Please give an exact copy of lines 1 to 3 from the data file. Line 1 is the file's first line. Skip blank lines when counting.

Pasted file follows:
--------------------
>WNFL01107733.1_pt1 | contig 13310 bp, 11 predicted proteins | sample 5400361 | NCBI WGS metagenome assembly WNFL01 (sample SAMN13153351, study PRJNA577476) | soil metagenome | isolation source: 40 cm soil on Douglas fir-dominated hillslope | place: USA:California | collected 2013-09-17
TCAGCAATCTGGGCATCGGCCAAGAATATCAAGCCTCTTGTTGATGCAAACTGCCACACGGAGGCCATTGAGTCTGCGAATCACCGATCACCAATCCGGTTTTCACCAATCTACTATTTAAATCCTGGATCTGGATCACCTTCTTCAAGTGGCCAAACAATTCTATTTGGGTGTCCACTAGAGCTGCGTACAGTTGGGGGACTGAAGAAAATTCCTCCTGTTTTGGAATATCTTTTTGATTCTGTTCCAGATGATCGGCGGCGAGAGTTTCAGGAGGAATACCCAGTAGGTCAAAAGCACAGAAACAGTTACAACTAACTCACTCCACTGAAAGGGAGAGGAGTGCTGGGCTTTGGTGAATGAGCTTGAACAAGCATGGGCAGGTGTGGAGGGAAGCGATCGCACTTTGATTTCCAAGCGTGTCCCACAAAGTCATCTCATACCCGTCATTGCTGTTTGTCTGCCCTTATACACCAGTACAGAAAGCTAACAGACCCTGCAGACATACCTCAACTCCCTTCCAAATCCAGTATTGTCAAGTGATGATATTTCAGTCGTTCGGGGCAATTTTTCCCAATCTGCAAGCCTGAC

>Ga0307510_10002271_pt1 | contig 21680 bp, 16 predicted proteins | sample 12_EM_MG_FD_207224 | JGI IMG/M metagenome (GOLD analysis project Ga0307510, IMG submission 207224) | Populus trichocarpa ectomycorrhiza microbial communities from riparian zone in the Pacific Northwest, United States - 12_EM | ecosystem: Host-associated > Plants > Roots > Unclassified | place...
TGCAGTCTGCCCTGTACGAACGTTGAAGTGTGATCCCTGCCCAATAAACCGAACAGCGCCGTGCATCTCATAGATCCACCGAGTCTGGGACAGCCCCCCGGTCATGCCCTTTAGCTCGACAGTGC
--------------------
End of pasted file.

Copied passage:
>WNFL01107733.1_pt1 | contig 13310 bp, 11 predicted proteins | sample 5400361 | NCBI WGS metagenome assembly WNFL01 (sample SAMN13153351, study PRJNA577476) | soil metagenome | isolation source: 40 cm soil on Douglas fir-dominated hillslope | place: USA:California | collected 2013-09-17
TCAGCAATCTGGGCATCGGCCAAGAATATCAAGCCTCTTGTTGATGCAAACTGCCACACGGAGGCCATTGAGTCTGCGAATCACCGATCACCAATCCGGTTTTCACCAATCTACTATTTAAATCCTGGATCTGGATCACCTTCTTCAAGTGGCCAAACAATTCTATTTGGGTGTCCACTAGAGCTGCGTACAGTTGGGGGACTGAAGAAAATTCCTCCTGTTTTGGAATATCTTTTTGATTCTGTTCCAGATGATCGGCGGCGAGAGTTTCAGGAGGAATACCCAGTAGGTCAAAAGCACAGAAACAGTTACAACTAACTCACTCCACTGAAAGGGAGAGGAGTGCTGGGCTTTGGTGAATGAGCTTGAACAAGCATGGGCAGGTGTGGAGGGAAGCGATCGCACTTTGATTTCCAAGCGTGTCCCACAAAGTCATCTCATACCCGTCATTGCTGTTTGTCTGCCCTTATACACCAGTACAGAAAGCTAACAGACCCTGCAGACATACCTCAACTCCCTTCCAAATCCAGTATTGTCAAGTGATGATATTTCAGTCGTTCGGGGCAATTTTTCCCAATCTGCAAGCCTGAC

>Ga0307510_10002271_pt1 | contig 21680 bp, 16 predicted proteins | sample 12_EM_MG_FD_207224 | JGI IMG/M metagenome (GOLD analysis project Ga0307510, IMG submission 207224) | Populus trichocarpa ectomycorrhiza microbial communities from riparian zone in the Pacific Northwest, United States - 12_EM | ecosystem: Host-associated > Plants > Roots > Unclassified | place...